- In December, Zimbabwe's government announced a multibillion-dollar project called Kuvimba Mining House that would hold some of the nation's most valuable gold, platinum, chrome and nickel mines.
- President Emmerson Mnangagwa said in December the venture will help "in unlocking the inherent richness and value of our country's mineral deposits."
- The venture would be 65% owned by the government and 35% by private investors, Finance Minister Mthuli Ncube said, predicting it would be "highly profitable" within two years.
In December, the government of Zimbabwe announced a multibillion-dollar project called Kuvimba Mining House that would hold some of the nation's most valuable gold, platinum, chrome and nickel mines and whose revenue would be used to revive the country's moribund economy. The venture would be 65% owned by the government and 35% by private investors, Finance Minister Mthuli Ncube said in a January interview, predicting it would be "highly profitable" within two years.
President Emmerson Mnangagwa said in December the venture will help "in unlocking the inherent richness and value of our country's mineral deposits," according to the state-controlled Herald newspaper.
The announcement was met with skepticism among local journalists and some industry analysts. Decades of graft and economic turmoil have left once-prosperous Zimbabwe a ruined state. The country has little formal employment, and inflation last measured 194%. Past state works projects failed to turn things around, not least because public money had a way of disappearing into private hands. Mnangagwa's declaration that "Zimbabwe is open for business" and promises of a fresh start after he came to power in late 2017 have come to nothing.
The government has publicly and repeatedly denied Tagwirei has any involvement in the Kuvimba venture and Tagwirei didn't respond to questions about whether he still has a stake in or control over any of the assets that now fall under Kuvimba. Connections to a person under US sanctions might deter investors and complicate the government's hopes to sell a stake in Kuvimba on a foreign stock exchange. The US sanctioned Tagwirei for using his political influence to "gain state contracts and receive favoured access to hard currency" and linked him to the disappearance of $3 billion from a farm-subsidy program, calling him "notoriously corrupt."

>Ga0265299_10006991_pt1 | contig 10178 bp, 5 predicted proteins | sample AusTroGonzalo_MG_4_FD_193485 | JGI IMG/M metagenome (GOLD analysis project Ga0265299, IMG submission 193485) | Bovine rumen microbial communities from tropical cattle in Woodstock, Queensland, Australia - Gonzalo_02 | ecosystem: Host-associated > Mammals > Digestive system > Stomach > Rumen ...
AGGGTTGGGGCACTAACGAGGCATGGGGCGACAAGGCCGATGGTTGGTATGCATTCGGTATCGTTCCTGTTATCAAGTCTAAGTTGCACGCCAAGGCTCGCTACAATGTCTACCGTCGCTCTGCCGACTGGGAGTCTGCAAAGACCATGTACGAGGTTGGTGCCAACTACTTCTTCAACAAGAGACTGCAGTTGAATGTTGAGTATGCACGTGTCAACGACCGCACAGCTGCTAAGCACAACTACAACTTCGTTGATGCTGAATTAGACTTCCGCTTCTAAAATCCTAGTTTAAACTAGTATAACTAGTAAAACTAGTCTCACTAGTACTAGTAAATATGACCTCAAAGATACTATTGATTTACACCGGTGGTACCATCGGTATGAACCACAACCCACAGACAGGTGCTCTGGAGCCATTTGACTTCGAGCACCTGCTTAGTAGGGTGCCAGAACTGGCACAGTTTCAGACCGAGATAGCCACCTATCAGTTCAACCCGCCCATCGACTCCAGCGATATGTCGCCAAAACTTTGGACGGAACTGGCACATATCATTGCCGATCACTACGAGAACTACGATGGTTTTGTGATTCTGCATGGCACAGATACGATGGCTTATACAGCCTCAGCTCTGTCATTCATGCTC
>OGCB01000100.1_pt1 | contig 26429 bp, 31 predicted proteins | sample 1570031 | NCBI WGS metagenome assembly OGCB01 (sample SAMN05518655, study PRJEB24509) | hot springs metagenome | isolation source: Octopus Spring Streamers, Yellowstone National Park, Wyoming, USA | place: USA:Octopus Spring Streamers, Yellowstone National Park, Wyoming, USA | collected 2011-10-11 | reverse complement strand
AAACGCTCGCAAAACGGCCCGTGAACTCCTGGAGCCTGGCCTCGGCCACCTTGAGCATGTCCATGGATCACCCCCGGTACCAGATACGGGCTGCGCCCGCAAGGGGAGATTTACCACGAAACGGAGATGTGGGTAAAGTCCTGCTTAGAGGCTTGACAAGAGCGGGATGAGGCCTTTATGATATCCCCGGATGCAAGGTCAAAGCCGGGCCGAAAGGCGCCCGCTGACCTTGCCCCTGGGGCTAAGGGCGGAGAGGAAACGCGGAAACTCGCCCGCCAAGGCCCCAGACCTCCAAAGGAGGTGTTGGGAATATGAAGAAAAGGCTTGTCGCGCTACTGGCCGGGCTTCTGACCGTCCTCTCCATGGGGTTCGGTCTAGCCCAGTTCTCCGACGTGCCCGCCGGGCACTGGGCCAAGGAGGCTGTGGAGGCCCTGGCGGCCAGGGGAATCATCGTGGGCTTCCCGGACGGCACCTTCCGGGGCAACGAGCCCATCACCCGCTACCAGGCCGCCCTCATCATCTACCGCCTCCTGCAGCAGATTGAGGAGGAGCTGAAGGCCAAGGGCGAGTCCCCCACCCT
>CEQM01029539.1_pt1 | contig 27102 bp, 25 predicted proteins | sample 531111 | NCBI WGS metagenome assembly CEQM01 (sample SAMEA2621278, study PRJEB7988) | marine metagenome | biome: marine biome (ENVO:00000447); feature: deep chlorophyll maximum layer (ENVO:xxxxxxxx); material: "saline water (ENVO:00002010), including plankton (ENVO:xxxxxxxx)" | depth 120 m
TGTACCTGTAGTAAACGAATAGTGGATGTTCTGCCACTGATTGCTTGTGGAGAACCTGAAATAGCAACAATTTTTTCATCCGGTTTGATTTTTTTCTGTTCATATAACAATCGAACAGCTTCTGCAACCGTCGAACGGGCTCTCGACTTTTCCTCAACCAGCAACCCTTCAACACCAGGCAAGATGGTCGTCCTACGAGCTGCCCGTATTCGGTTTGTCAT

Tagwirei didn't answer four calls to his mobile phone or reply to emails seeking comment. He has not spoken publicly about the sanctions.The documents viewed by Bloomberg show that at least until late last year, Tagwirei effectively had control over Sotic, the company that owned some of the largest assets now claimed by Kuvimba, including major platinum and gold mines.
In the response to Bloomberg, Almas declined to comment on its relationship with Tagwirei.
"Pfimbi owns the remaining 35% of Sotic," Almas said. "Sotic owns a number of mining assets in Zimbabwe, some partially owned such as Great Dyke investments and others totally such as the Freda Rebecca Gold Mine."
Christopher Fourie, a former Sotic executive, said in a response to questions that he was hired by Tagwirei to establish Sotic and lead the acquisition of mines including those Kuvimba now claims. A copy of his contract, dated 2018 and submitted in a July 2020 South African court case, describes Fourie as group executive for investment and business development of the company that preceded Sotic, Tagwirei's Sakunda Holdings, and now is listed as one of Sotic's subsidiaries. The contract is signed by Tagwirei in his role as CEO of Sakunda. Sakunda was also hit with sanctions by the US.
In the same month that he filed the court case, Brown was cited by Bloomberg as saying that a unit of Sotic had bought two Zimbabwean gold mines and wanted to buy more. In October 2019, the chairperson of Bindura Nickel told Bloomberg that Sotic had bought a 74% stake in the company.
"After a review of our operations, the investment committee of Almas Fund has expressed its intention to disinvest from Zimbabwe," it said in the March 30 response, citing negative financial impacts from its investment in the country, the pandemic's effect on mining and a need for more debt and investment to realize the projects than previously foreseen.